Updated: Jan 21
It started when my oldest was almost 4 and her sister was still an infant. Somehow, we found ourselves in Pottery Barn Kids just after Thanksgiving. Like any other 3-year-old, she wanted everything in the store. Given that not a single item was within our budget, I had to use our usual line of: “We are just browsing not buying today. There is nothing on our list from here.” But there was one thing she became obsessed with. It was a “cookie party box”, which had everything you needed to host the party: invitations, aprons, a few cookie cutters, etc. All for the low price of a thousand dollars, more or less.
I COULDN'T DO IT.
I thought the lesson here was consistency in how we approached any store, and early fiscal management awareness. We made it home without the box, but she was not deterred. She told her father all about the magical kit in which a party appears, dumped out her piggy bank (which covered 15% of the cost), and announced that she was putting the box on the family meeting agenda. My husband shrugged and said, “why not just get it?”
The wheels started turning in my head, and I started to see this challenge for what it was, yet another opportunity to build executive functioning skills.
(Executive functioning, without getting into a lengthy definition, includes many cognitive and behavioral skills that the prefrontal cortex part of the brain is responsible for- in our kiddos under the age of 5, these may include delay of gratification, planning, organizing, goal setting, inhibition (impulse control), emotional regulation, etc.)
We discussed it at the family meeting and decided yes, along with her contribution, we would pony up the rest and throw the party. I silently ticked off in my head all the skills she was already practicing (money management, delay of gratification, logical reasoning, communication skills, goal setting).
I knew we needed special time to connect together and given that the baby was usually attached to me at all other hours of the day, the only time we had was when her sister was sleeping. Throw in the need for laundry, working from home on my days “off”, making sure there was a plan for the next food cycle, and maybe on a glorious day, time for my own nap. That usually only left us one nap of the day, a few days a week, where we could have uninterrupted time together. This became cookie party time. We set the goal and worked backward, a little bit each session. Setting the date on the calendar, creating and writing the guest list, decorating and mailing the invitations, planning the menu, shopping for the ingredients, baking the cookies. Finally, YES, finally hosting this crazy event (aka: neighborhood chaos) was spread out over many days and weeks. Over those weeks, we both grew so attached to the project.
I continued to be amazed at what she was capable of with practice: organization, planning, waiting, focus, and problem-solving.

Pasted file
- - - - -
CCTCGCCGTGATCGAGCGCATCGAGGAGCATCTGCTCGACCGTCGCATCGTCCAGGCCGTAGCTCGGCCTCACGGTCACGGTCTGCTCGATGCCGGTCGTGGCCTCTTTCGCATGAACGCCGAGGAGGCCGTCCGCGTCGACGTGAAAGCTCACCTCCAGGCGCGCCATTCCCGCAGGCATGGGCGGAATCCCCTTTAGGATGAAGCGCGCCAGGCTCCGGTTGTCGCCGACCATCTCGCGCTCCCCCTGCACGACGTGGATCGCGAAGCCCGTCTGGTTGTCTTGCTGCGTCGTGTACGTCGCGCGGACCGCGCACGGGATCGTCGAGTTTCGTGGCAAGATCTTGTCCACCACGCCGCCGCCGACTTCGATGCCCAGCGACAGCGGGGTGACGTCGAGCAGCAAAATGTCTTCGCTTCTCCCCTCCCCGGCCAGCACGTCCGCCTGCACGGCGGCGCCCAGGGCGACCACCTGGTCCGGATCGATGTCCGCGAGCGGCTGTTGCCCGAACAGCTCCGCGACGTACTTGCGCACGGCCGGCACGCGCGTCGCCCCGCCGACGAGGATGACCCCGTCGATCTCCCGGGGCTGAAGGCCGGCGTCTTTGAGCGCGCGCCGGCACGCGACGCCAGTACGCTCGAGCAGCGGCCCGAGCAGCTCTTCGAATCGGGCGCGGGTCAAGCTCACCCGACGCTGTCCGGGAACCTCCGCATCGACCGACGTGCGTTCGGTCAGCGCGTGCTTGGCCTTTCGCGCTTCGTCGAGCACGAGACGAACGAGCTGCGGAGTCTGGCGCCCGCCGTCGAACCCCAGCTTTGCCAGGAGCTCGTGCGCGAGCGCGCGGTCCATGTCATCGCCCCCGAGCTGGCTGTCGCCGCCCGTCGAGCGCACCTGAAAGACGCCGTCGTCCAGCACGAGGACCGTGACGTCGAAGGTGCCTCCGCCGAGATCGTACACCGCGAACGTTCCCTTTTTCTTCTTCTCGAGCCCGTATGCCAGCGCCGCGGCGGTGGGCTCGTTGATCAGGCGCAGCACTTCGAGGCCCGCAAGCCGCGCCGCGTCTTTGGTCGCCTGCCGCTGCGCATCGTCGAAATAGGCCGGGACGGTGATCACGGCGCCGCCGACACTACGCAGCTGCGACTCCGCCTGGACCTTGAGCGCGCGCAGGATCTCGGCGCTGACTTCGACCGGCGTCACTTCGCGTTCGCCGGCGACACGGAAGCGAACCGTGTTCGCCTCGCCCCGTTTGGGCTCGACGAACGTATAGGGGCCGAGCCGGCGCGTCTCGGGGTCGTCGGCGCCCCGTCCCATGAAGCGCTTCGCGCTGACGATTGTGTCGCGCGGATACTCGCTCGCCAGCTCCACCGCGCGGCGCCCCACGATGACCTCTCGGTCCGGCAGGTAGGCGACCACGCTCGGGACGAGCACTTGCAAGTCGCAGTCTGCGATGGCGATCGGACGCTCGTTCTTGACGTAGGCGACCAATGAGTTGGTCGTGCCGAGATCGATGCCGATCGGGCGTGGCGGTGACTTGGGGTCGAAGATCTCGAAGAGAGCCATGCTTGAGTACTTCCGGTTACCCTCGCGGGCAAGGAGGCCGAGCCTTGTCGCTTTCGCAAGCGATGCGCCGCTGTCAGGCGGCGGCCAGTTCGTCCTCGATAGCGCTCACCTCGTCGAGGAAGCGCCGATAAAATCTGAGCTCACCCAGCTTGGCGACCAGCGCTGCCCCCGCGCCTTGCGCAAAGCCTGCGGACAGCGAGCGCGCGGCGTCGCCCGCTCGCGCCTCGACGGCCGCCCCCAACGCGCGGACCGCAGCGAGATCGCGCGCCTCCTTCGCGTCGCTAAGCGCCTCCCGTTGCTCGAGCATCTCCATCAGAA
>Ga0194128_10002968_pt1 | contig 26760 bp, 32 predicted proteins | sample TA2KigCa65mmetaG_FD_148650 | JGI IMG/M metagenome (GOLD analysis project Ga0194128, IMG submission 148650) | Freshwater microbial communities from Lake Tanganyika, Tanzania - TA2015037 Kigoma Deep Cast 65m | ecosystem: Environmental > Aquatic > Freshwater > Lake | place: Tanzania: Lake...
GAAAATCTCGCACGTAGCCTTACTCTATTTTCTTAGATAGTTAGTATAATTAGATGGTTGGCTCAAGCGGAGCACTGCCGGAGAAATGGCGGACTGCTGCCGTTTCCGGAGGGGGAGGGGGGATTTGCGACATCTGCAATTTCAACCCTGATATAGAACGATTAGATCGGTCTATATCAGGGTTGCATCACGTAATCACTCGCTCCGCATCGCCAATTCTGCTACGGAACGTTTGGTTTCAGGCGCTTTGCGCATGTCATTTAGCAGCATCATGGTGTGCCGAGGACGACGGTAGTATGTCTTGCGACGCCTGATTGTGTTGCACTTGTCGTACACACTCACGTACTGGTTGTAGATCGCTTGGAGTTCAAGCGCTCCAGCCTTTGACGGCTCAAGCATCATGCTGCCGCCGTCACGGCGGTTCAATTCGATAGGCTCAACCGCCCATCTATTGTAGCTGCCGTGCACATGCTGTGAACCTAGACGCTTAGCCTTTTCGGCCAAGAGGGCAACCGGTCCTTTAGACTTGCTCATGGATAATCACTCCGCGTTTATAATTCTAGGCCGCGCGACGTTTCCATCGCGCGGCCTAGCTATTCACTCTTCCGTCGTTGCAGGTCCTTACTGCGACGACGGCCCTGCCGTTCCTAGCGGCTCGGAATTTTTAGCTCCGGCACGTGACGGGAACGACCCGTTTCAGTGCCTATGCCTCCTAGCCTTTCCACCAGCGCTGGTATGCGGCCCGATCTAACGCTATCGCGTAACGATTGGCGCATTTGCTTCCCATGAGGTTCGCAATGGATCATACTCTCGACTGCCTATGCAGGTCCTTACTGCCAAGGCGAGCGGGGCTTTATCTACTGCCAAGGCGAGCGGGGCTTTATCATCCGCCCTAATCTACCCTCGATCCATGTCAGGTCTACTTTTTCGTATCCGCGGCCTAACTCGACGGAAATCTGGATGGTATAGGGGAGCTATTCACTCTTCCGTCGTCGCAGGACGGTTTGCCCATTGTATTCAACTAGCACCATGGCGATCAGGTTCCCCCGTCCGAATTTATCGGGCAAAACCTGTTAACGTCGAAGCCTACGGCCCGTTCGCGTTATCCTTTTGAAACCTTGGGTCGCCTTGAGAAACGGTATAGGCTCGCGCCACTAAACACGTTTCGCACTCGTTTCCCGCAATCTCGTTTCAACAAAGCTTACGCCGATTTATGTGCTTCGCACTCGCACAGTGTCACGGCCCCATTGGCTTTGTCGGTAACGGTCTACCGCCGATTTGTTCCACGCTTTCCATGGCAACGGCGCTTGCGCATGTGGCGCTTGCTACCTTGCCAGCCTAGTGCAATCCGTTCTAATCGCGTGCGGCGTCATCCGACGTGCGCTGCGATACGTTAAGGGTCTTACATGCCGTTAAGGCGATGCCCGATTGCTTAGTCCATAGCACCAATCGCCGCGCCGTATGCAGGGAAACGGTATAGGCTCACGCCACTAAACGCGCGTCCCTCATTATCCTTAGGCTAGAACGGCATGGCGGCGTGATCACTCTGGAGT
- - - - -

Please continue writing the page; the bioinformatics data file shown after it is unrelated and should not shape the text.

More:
The cookies were really ancillary in my opinion. She gained so much more than just the sugar rush.
Many years later, this continues to be our yearly tradition, one that reminds me of the power of turning a challenge into a learning opportunity and turning the everyday moments into moments of connection and teaching. One year we got all the way up to the day of baking when her sister and I were hit with pneumonia. She carried on the tradition, baking with her dad and getting (yes, I say getting) the opportunity to practice flexibility and disappointment when we had to cancel the actual party (sending guests home with cookies AND pneumonia did not seem like a good idea at the time).
Seem like something that might be worth trying? Remember it’s NOT ABOUT THE COOKIE. While it doesn’t have to be a party, it DOES have to be something your kiddo is super excited about already. Let them come up with the project idea and then help them run with it. Space it out over time, but make a clear plan at the beginning that includes the steps and ultimate goal. Model focus, perseverance, lightness, and flexibility. Commit to a schedule for the special project time, then reflect and monitor along the way. Who knows? You might be creating a tradition, and, at the very least, some sweet connection.
Julietta is a Certified Positive Discipline Advanced Trainer with an Ed.S Degree in School Psychology and a Masters Degree in School Counseling from Seattle University. She is the co-founder of Sproutable, science backed online parenting insights for pregnancy to preschool, helping multitasking and sleep deprived parents everywhere. Her trauma informed expertise includes early child development, autism, learning disabilities, anxiety, behavior disorders, Positive Discipline, Social Thinking and mindfulness. Her popular keynote speeches, classes and workshops in Seattle have been described as rejuvenating, motivating and inspiring. Julietta has learned the most from her own three daughters.